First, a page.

According to PricewaterhouseCoopers, fintech startups have attracted $40 billion worth of investment over the last four years. Asia Pacific alone received $15 billion worth of investment in fintechs in 2018.
Solidiance predicts that Vietnam’s fintech market will be valued at $7.8 billion.
According to the State Bank of Vietnam, there are 150 fintechs operating in many fields, mostly in the payment sector.
There are many fintechs in the payment sector
Meanwhile, the annual report on investments in Vietnam’s startups in 2018 by Topica Founder Institute showed that fintech still led business fields in attracting capital with eight deals made in 2018, worth $117 million in total.
By the end of 2017, $4.4 billion dollars had been been poured into the sector and the figure is expected to double by 2020.
|The annual report on investments in Vietnam’s startups in 2018 by Topica Founder Institute showed that fintech still led business fields in attracting capital with eight deals made in 2018, worth $117 million in total.|
Many fintechs in Vietnam receive large investments. MoMo received capital from Warburg Pincus. VinID took over MonPay platform. TomoChain mobilized $8.5 million through ICO (initial coin offering) in 2018. Tima received $3 million from Belt Road Capital Management, while Finhay received $1 million from foreign partners.
“Foreign investors plan to buy good fintechs because the market potential is great,” said Varun Mital, deputy chair of Singapore Fintech Association.
While fintech is witnessing hot development, the policies to manage the sector cannot keep up with its rapid development pace. There are concerns that the firms could be exploited for illegal purposes.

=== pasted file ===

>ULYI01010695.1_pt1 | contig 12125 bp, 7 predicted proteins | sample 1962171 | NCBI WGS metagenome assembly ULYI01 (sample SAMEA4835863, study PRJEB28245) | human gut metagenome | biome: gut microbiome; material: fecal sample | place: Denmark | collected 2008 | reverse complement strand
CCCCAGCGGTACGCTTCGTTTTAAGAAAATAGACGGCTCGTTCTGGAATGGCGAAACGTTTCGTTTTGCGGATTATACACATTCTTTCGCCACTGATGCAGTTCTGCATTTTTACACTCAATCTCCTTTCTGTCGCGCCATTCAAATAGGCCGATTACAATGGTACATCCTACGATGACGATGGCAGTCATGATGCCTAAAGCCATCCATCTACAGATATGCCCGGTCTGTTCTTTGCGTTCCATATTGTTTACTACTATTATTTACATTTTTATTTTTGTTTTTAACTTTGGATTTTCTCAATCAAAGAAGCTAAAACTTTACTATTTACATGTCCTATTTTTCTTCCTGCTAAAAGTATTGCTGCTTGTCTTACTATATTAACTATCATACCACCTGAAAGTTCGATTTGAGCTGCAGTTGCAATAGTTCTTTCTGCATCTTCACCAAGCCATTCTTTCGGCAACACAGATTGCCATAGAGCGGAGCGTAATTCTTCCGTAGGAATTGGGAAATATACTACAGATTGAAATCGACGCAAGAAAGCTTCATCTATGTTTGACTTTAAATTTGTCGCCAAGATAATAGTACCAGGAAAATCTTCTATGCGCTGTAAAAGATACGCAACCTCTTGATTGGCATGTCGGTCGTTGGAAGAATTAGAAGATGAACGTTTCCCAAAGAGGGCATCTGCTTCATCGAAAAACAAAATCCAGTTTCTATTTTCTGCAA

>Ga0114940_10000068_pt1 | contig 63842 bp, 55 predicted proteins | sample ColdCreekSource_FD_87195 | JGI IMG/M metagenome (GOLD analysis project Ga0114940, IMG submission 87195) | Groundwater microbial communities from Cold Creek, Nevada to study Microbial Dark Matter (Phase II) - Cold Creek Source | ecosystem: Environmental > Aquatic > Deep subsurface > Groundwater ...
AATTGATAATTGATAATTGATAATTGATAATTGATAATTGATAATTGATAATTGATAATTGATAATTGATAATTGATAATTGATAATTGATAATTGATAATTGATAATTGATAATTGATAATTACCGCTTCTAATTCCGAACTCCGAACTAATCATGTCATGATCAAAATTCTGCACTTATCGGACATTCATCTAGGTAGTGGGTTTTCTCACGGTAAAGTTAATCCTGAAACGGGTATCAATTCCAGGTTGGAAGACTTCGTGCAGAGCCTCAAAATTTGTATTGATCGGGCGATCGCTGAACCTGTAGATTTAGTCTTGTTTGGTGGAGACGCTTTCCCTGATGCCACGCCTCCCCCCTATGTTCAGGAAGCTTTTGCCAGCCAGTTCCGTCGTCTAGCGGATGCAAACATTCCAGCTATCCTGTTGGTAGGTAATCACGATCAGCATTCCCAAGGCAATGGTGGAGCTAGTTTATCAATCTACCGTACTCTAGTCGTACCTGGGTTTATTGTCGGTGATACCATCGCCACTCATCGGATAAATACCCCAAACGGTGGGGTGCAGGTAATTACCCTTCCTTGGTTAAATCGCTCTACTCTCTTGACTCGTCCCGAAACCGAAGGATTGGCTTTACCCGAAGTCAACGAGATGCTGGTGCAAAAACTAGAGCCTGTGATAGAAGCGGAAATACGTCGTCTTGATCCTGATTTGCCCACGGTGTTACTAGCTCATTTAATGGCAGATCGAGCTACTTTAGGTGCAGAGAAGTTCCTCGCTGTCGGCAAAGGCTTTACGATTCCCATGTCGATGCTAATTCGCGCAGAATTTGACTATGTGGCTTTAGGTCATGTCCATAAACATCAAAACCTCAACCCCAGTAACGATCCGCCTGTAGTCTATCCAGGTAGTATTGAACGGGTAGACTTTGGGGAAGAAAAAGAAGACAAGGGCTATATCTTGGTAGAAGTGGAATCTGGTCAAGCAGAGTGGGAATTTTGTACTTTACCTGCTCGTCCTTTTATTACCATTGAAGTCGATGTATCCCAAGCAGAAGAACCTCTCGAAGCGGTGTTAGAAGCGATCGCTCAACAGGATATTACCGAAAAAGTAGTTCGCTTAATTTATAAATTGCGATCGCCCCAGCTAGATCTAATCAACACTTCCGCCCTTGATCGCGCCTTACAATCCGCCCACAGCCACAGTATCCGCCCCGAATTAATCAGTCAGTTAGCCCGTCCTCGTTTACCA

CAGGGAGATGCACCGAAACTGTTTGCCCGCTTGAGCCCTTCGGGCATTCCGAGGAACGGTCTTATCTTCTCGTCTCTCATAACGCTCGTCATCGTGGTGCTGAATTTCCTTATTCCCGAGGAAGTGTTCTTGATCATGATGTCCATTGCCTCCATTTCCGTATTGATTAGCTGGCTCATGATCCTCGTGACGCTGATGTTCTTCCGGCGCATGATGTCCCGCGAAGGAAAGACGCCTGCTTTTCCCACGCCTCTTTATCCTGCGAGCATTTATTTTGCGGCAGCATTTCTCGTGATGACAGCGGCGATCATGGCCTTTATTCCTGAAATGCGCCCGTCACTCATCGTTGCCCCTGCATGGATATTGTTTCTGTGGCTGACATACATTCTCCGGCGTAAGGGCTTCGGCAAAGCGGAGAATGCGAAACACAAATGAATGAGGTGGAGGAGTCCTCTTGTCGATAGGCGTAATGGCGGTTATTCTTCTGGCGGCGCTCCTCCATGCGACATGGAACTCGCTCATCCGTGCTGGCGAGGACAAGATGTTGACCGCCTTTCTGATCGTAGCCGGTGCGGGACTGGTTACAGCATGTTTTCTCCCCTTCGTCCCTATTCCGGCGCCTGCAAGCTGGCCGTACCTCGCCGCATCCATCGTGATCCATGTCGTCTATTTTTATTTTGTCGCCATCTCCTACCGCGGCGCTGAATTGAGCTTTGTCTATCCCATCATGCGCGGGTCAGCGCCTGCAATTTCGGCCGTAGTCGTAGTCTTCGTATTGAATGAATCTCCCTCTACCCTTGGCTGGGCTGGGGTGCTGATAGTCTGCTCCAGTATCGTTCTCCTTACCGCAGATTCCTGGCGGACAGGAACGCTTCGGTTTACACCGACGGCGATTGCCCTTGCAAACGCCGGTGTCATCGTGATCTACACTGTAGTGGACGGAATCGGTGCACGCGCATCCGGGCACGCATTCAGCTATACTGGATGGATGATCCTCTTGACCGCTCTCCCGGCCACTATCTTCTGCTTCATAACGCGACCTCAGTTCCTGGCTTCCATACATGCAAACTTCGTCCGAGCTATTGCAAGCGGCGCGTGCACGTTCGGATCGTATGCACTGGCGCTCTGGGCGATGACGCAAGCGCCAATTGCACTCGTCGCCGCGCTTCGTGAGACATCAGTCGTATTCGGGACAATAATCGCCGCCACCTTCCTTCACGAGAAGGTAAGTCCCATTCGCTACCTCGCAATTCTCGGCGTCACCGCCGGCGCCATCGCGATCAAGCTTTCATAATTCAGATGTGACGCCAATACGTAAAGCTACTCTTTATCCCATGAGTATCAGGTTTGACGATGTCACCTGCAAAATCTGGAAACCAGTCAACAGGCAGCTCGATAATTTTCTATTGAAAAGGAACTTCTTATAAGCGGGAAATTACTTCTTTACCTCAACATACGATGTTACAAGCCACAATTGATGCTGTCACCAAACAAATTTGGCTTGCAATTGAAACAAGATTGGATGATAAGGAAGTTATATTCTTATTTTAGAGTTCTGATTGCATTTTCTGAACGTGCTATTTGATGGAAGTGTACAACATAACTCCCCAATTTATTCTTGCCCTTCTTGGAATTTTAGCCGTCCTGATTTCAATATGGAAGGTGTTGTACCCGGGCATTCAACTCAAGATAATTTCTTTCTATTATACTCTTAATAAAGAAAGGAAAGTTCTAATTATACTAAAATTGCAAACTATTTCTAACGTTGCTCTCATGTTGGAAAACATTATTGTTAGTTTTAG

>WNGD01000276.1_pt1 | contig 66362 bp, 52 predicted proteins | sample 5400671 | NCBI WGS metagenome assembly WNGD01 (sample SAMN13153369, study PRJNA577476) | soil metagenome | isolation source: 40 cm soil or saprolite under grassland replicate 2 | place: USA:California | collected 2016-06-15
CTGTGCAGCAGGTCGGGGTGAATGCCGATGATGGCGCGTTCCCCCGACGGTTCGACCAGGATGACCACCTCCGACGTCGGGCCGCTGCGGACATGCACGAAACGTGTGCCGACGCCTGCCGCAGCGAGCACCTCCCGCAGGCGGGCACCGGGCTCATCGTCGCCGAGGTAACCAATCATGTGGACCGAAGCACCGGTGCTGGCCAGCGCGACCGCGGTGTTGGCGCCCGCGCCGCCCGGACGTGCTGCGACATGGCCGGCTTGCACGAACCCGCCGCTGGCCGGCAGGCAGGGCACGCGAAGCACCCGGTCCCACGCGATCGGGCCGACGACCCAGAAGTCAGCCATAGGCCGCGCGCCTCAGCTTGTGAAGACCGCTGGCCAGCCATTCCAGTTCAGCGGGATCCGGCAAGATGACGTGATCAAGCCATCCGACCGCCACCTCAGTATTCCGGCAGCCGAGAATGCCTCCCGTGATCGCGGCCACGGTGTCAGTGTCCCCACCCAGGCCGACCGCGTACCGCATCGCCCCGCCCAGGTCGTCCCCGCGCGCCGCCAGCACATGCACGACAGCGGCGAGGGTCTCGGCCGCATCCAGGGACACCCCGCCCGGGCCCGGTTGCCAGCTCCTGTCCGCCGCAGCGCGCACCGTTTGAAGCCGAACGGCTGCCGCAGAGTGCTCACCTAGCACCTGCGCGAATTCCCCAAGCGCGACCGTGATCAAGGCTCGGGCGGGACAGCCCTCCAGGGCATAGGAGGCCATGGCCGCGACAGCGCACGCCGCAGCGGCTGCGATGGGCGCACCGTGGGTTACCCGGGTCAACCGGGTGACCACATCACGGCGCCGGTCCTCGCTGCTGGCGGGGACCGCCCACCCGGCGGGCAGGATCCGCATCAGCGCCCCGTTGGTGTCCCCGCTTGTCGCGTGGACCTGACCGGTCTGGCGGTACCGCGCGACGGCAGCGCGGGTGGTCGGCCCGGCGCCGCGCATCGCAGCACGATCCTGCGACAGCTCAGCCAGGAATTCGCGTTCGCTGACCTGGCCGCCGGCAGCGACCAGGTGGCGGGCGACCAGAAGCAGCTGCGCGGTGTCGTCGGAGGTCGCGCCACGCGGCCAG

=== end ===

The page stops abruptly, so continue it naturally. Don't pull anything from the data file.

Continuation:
State management agencies have recently taken moves to tighten management over fintech. The central bank is drafting a legal document which sets limitations on foreign investments in payment intermediaries, and restricts the value of transactions and the number of e-wallet accounts one individual can have. It also sets strict requirements on individuals’ information declaration.
The tentative policies have raised controversy. While some experts suppirt the watchdog agency’s intention to keep tight control over the payment sector, others argue that the strict regulations will cause inconveniences to users and hinder the development of financial institutions.
Varun Mital said at a workshop on fintech management organized recently by the Vietnam Association of Financial Investors (VAFI) that if state management follows an overly cautious approach, Vietnam’s fintechs won’t be able to develop fully.
The plan to set a cap on foreign ownership ratio in fintechs (30 percent or 49 percent) has caught special attention from investors. At present, the development of fintechs still heavily relies on foreign investments. Limitations on foreign ownership ratio, if it is set, will mean that Vietnam’s fintech will not have enough money to develop.
Banks and investment funds are racing to partner up with fintech businesses in their quest towards digitalisation.
With a huge numbers of users, mobile network operators are tapping the financial service market, the major field of fintechs.